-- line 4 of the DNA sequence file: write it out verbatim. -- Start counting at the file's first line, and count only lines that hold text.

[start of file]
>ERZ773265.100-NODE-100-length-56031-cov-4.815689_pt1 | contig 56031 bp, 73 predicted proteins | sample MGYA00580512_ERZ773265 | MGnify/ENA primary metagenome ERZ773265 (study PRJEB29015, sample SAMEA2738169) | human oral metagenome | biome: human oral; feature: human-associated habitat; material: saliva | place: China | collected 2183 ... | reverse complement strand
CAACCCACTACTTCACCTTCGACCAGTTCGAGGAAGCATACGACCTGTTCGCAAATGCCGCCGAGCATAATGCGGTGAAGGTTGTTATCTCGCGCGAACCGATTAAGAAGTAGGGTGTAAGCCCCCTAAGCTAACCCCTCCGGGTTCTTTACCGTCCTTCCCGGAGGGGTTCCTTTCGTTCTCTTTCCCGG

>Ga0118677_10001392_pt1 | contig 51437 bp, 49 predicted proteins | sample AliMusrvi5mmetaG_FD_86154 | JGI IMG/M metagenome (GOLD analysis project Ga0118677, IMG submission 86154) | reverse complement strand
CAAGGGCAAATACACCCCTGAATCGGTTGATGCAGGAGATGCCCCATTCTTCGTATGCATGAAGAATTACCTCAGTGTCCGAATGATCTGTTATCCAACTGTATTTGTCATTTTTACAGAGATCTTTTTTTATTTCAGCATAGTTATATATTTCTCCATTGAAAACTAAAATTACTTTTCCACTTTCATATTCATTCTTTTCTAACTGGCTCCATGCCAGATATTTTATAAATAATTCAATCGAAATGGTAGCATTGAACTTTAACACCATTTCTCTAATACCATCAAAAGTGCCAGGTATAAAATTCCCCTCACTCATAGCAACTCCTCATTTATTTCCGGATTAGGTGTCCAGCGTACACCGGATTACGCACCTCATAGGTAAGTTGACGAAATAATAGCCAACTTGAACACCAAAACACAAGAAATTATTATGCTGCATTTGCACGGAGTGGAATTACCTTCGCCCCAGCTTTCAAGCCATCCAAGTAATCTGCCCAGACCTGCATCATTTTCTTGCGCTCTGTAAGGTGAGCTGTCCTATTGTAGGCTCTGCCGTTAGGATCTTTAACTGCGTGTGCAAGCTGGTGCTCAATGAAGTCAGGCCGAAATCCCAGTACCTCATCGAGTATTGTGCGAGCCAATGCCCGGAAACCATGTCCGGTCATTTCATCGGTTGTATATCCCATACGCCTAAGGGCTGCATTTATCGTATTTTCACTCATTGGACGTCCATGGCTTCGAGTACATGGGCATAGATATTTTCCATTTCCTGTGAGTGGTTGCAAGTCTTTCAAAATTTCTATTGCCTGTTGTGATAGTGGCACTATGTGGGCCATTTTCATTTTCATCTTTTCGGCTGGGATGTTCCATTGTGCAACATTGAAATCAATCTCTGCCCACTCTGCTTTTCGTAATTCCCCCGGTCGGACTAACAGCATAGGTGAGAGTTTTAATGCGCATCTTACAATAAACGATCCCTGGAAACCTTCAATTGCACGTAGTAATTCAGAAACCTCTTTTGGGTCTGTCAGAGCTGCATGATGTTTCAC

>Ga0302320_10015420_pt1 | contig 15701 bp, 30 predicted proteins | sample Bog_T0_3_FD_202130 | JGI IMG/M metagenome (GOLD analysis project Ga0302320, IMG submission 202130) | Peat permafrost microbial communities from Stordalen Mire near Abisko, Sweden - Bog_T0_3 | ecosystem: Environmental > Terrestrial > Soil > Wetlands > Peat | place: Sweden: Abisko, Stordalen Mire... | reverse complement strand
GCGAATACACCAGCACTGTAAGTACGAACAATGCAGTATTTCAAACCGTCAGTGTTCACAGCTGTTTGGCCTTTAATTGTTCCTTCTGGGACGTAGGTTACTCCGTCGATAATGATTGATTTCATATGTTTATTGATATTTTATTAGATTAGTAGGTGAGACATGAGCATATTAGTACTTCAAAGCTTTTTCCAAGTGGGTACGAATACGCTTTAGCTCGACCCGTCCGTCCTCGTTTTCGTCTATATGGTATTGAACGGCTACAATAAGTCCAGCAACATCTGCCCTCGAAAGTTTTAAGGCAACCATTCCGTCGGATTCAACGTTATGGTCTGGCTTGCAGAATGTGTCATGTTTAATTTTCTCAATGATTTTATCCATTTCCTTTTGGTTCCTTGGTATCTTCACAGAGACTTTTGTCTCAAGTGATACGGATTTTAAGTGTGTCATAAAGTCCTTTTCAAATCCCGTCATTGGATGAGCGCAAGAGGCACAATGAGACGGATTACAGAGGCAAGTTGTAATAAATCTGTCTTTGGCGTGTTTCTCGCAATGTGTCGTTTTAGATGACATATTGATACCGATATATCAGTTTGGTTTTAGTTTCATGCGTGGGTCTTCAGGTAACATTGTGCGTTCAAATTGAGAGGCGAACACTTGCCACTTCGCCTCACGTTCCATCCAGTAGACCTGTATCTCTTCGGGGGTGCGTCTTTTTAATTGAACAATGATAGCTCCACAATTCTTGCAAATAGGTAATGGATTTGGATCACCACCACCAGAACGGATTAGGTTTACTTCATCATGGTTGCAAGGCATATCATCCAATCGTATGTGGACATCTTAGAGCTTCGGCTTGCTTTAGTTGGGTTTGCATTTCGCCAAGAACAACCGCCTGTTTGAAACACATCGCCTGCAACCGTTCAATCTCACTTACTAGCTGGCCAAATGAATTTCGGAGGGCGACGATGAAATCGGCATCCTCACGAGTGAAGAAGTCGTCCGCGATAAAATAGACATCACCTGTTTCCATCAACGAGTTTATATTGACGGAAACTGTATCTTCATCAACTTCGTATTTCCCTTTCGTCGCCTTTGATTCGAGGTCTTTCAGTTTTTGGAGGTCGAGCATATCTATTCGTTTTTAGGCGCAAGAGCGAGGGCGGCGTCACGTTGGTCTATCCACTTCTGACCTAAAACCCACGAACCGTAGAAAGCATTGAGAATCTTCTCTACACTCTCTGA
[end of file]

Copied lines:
CAAGGGCAAATACACCCCTGAATCGGTTGATGCAGGAGATGCCCCATTCTTCGTATGCATGAAGAATTACCTCAGTGTCCGAATGATCTGTTATCCAACTGTATTTGTCATTTTTACAGAGATCTTTTTTTATTTCAGCATAGTTATATATTTCTCCATTGAAAACTAAAATTACTTTTCCACTTTCATATTCATTCTTTTCTAACTGGCTCCATGCCAGATATTTTATAAATAATTCAATCGAAATGGTAGCATTGAACTTTAACACCATTTCTCTAATACCATCAAAAGTGCCAGGTATAAAATTCCCCTCACTCATAGCAACTCCTCATTTATTTCCGGATTAGGTGTCCAGCGTACACCGGATTACGCACCTCATAGGTAAGTTGACGAAATAATAGCCAACTTGAACACCAAAACACAAGAAATTATTATGCTGCATTTGCACGGAGTGGAATTACCTTCGCCCCAGCTTTCAAGCCATCCAAGTAATCTGCCCAGACCTGCATCATTTTCTTGCGCTCTGTAAGGTGAGCTGTCCTATTGTAGGCTCTGCCGTTAGGATCTTTAACTGCGTGTGCAAGCTGGTGCTCAATGAAGTCAGGCCGAAATCCCAGTACCTCATCGAGTATTGTGCGAGCCAATGCCCGGAAACCATGTCCGGTCATTTCATCGGTTGTATATCCCATACGCCTAAGGGCTGCATTTATCGTATTTTCACTCATTGGACGTCCATGGCTTCGAGTACATGGGCATAGATATTTTCCATTTCCTGTGAGTGGTTGCAAGTCTTTCAAAATTTCTATTGCCTGTTGTGATAGTGGCACTATGTGGGCCATTTTCATTTTCATCTTTTCGGCTGGGATGTTCCATTGTGCAACATTGAAATCAATCTCTGCCCACTCTGCTTTTCGTAATTCCCCCGGTCGGACTAACAGCATAGGTGAGAGTTTTAATGCGCATCTTACAATAAACGATCCCTGGAAACCTTCAATTGCACGTAGTAATTCAGAAACCTCTTTTGGGTCTGTCAGAGCTGCATGATGTTTCAC